Ronja Rappold

Precision Microbiota Engineering for Child Health

Two very serious diseases of newborns – namely, inborn errors of metabolism and neonatal sepsis – currently have high mortality rates, long-term consequences for child development and limited treatment options. The consortium seeks to develop novel intervention strategies for these diseases using advancements in microbiota bioengineering.

From shortly after birth, the large intestine is colonised by billions of bacteria, which make up the intestinal microbiota. Researchers have only recently begun to understand the extent and the mechanisms by which these bacteria influence child health and development. However, current studies support the causal roles of bacteria in diseases as diverse as allergy and autism. Despite this knowledge, we still have no accurate medical intervention to “fix” the microbiota.

The focus of this project is to develop novel tools to precisely engineer the microbiota of individuals with inborn errors of metabolism or neonatal sepsis and to develop essential tools to monitor the efficacy of these interventions. The project aims to alter the metabolism of the microbiota or to replace “bad” bacteria or functions in the microbiome of the gut with “desirable” ones. This modification will be achieved with diverse methods that range from the latest state-of-the-art molecular biology and antibody engineering technologies to low-cost oral vaccines. This will be combined with a detailed analysis of tissue scarring, single-cell analysis of organ development, a novel medical imaging approach and quantitative analysis of brain function, in order to assess the therapeutic efficacy of the interventions on long-term development and health. This range of expertise allows not only to develop microbiota engineering technologies, but also to develop detailed mechanistic insight into how the technology improves health at a molecular and cellular level. We hope that these methods will allow antibiotic-independent selection of successfully modified bacteria, generating a robust and predictable change in microbiota function/composition.

Overall, fundamental insight into microbiota, and preclinical insight into therapy efficacy and safety will be generated. Our major tools can be produced, distributed and administered in low-cost and low-technology environments, smoothing the way to implementation. Moreover, since microbiota engineering can be applied across a wide range of childhood diseases, this effort has far-reaching implications for the future of medicine.

Above banner image: Microscopic view of a healthy mouse colon. F-Aktin, shown in red, highlights the smooth muscle layer as well as the luminal border of the epithelium. Cell nuclei are shown in blue, with a small percentage of nuclei being co-stained with a proliferative marker. The number of co-stained cells helps researchers to draw conclusions about the inflammation severity of the tissue.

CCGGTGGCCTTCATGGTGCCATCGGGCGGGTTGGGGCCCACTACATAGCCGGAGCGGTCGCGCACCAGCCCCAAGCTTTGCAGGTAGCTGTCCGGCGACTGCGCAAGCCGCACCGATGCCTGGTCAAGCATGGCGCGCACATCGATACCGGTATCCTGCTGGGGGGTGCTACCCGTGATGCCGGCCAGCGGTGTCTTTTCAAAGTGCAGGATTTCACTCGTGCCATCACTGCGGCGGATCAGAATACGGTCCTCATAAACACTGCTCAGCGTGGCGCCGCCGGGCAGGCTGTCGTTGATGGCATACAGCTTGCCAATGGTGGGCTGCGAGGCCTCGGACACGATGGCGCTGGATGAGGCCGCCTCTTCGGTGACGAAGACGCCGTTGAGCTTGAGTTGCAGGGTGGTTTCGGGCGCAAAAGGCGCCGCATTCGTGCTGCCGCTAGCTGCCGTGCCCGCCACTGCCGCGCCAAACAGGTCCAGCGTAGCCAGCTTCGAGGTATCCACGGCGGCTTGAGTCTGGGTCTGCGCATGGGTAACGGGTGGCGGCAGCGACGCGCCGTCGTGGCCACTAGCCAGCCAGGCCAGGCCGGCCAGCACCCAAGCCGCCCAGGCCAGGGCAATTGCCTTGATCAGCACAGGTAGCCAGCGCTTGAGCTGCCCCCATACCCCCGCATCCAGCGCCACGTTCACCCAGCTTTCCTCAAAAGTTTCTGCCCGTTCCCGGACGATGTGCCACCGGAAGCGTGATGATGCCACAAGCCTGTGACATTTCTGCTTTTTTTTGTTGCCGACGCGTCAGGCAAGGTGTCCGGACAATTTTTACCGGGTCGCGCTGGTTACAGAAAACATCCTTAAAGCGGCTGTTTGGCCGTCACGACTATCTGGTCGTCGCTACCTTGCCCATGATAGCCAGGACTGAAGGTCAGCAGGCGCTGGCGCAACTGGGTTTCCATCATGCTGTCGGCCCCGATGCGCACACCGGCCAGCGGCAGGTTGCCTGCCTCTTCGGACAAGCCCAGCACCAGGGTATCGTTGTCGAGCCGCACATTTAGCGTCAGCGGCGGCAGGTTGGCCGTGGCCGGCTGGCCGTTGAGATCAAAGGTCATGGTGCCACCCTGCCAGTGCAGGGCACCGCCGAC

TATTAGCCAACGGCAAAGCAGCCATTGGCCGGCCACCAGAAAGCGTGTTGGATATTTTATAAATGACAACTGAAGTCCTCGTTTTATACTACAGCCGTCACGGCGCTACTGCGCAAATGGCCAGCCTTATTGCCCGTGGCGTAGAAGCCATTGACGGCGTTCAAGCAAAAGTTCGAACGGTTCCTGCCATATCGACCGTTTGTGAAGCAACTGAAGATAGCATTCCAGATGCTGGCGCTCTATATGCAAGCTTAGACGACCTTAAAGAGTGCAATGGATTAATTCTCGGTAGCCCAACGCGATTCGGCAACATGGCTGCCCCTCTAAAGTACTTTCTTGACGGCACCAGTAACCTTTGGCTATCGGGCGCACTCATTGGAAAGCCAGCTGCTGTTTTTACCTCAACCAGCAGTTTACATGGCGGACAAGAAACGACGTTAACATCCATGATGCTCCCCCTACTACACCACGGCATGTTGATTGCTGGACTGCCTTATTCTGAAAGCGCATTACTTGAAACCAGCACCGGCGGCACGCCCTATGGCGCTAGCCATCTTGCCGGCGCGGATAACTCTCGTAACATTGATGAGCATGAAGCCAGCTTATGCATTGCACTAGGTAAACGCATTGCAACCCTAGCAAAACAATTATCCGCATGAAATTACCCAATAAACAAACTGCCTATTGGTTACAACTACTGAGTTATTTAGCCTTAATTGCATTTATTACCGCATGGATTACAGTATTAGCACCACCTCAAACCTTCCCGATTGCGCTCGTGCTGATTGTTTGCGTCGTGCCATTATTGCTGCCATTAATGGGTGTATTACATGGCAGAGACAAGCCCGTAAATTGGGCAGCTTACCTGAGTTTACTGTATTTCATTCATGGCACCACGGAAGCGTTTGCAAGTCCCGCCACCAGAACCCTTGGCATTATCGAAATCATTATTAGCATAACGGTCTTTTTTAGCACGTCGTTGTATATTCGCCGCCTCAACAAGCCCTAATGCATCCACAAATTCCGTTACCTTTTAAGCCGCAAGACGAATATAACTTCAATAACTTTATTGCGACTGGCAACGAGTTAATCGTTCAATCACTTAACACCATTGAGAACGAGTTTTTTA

Two researchers examine culture results on petri dishes.

Microscopic view of a cross-section through a lymphoid structure in the mouse cecum, showing extracellular matrix in green and red and cellular nuclei in blue. Image: Ronja Rappold

A researcher looks through the lens of a powerful microscope. Novel imaging methods allow the consortia to study the microbiome in the tissues of the gut.

Microscopic view of Salmonella typhimurium infected mouse digestive tract tissue showing extracellular matrix in green and red and cellular nuclei in blue. Researchers study these types of images to understand how harmful bacteria affect the gastrointestinal tract. Image: Ronja Rappold

A researcher prepares samples in an oxygen-free tent for in vitro investigations of human gut bacteria, the gastrointestinal microbiome.

    Project Overview: Prof Emma Slack speaks about the research project and its goals.


    Additional Information

    • The research is part of the BRCCH Multi-Investigator Programme.
    • The consortium is led by investigator Prof Emma Wetter Slack.
    • Additional investigators and collaborators include Prof Matthias Baumgartner, Dr Martin Behe, Prof Johannes Bohacek, Prof Médéric Diard, Prof Adrian Egli, Dr Sean Froese, Prof Johannes Häberle, Prof Giancarlo Natalucci, Prof Shinichi Sunagawa, Dr Johannes Trück, Prof Viola Vogel, Prof Ferdinand von Meyenn and Prof Christian Wolfrum. Consortium members include Mario Benn, Elisa Cappio Barazzone, Charlotte Fonta, Dr Noëmi Rebecca Meier, Ronja Rappold, Carine Roese Mores and Rudolf von Wartburg.

    Consortium Members
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